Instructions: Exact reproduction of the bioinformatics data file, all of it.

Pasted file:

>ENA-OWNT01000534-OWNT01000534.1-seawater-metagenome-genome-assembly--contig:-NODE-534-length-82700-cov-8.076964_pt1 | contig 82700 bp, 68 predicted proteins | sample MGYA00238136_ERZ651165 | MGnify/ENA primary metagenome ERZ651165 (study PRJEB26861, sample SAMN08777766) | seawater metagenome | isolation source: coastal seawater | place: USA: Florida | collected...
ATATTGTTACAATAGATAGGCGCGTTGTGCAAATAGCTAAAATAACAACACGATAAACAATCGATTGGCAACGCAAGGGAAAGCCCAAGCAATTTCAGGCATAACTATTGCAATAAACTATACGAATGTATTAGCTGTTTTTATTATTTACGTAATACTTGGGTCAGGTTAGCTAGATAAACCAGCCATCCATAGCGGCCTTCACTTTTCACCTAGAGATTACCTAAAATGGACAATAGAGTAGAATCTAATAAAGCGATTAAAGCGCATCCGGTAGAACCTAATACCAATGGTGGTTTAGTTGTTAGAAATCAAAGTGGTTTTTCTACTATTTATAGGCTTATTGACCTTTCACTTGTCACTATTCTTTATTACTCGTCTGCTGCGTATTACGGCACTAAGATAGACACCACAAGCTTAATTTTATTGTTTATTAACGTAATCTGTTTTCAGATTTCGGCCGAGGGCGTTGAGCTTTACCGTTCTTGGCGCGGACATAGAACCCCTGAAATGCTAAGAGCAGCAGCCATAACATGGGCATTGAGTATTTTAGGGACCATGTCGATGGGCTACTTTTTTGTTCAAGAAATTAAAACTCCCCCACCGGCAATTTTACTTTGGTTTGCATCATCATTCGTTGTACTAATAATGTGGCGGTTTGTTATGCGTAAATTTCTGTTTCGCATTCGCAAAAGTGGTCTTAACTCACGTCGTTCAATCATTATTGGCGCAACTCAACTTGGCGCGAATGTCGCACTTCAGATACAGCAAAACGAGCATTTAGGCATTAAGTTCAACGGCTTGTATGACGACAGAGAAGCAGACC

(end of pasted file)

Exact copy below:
>ENA-OWNT01000534-OWNT01000534.1-seawater-metagenome-genome-assembly--contig:-NODE-534-length-82700-cov-8.076964_pt1 | contig 82700 bp, 68 predicted proteins | sample MGYA00238136_ERZ651165 | MGnify/ENA primary metagenome ERZ651165 (study PRJEB26861, sample SAMN08777766) | seawater metagenome | isolation source: coastal seawater | place: USA: Florida | collected...
ATATTGTTACAATAGATAGGCGCGTTGTGCAAATAGCTAAAATAACAACACGATAAACAATCGATTGGCAACGCAAGGGAAAGCCCAAGCAATTTCAGGCATAACTATTGCAATAAACTATACGAATGTATTAGCTGTTTTTATTATTTACGTAATACTTGGGTCAGGTTAGCTAGATAAACCAGCCATCCATAGCGGCCTTCACTTTTCACCTAGAGATTACCTAAAATGGACAATAGAGTAGAATCTAATAAAGCGATTAAAGCGCATCCGGTAGAACCTAATACCAATGGTGGTTTAGTTGTTAGAAATCAAAGTGGTTTTTCTACTATTTATAGGCTTATTGACCTTTCACTTGTCACTATTCTTTATTACTCGTCTGCTGCGTATTACGGCACTAAGATAGACACCACAAGCTTAATTTTATTGTTTATTAACGTAATCTGTTTTCAGATTTCGGCCGAGGGCGTTGAGCTTTACCGTTCTTGGCGCGGACATAGAACCCCTGAAATGCTAAGAGCAGCAGCCATAACATGGGCATTGAGTATTTTAGGGACCATGTCGATGGGCTACTTTTTTGTTCAAGAAATTAAAACTCCCCCACCGGCAATTTTACTTTGGTTTGCATCATCATTCGTTGTACTAATAATGTGGCGGTTTGTTATGCGTAAATTTCTGTTTCGCATTCGCAAAAGTGGTCTTAACTCACGTCGTTCAATCATTATTGGCGCAACTCAACTTGGCGCGAATGTCGCACTTCAGATACAGCAAAACGAGCATTTAGGCATTAAGTTCAACGGCTTGTATGACGACAGAGAAGCAGACC